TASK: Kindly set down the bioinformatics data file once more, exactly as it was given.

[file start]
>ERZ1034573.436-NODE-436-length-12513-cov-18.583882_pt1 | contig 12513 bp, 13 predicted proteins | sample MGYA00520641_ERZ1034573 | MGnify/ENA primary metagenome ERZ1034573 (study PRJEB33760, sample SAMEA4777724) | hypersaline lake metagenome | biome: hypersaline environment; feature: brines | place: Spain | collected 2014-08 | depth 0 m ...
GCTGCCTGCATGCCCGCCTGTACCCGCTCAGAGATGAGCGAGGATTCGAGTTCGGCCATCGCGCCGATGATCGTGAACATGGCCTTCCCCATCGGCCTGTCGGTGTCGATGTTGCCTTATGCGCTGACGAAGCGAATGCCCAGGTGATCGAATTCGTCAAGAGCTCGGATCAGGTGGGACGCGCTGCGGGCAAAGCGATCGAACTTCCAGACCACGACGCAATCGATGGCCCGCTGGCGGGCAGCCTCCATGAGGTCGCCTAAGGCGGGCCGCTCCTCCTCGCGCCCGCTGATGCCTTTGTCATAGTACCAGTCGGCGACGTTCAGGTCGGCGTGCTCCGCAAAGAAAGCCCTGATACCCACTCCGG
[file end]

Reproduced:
>ERZ1034573.436-NODE-436-length-12513-cov-18.583882_pt1 | contig 12513 bp, 13 predicted proteins | sample MGYA00520641_ERZ1034573 | MGnify/ENA primary metagenome ERZ1034573 (study PRJEB33760, sample SAMEA4777724) | hypersaline lake metagenome | biome: hypersaline environment; feature: brines | place: Spain | collected 2014-08 | depth 0 m ...
GCTGCCTGCATGCCCGCCTGTACCCGCTCAGAGATGAGCGAGGATTCGAGTTCGGCCATCGCGCCGATGATCGTGAACATGGCCTTCCCCATCGGCCTGTCGGTGTCGATGTTGCCTTATGCGCTGACGAAGCGAATGCCCAGGTGATCGAATTCGTCAAGAGCTCGGATCAGGTGGGACGCGCTGCGGGCAAAGCGATCGAACTTCCAGACCACGACGCAATCGATGGCCCGCTGGCGGGCAGCCTCCATGAGGTCGCCTAAGGCGGGCCGCTCCTCCTCGCGCCCGCTGATGCCTTTGTCATAGTACCAGTCGGCGACGTTCAGGTCGGCGTGCTCCGCAAAGAAAGCCCTGATACCCACTCCGG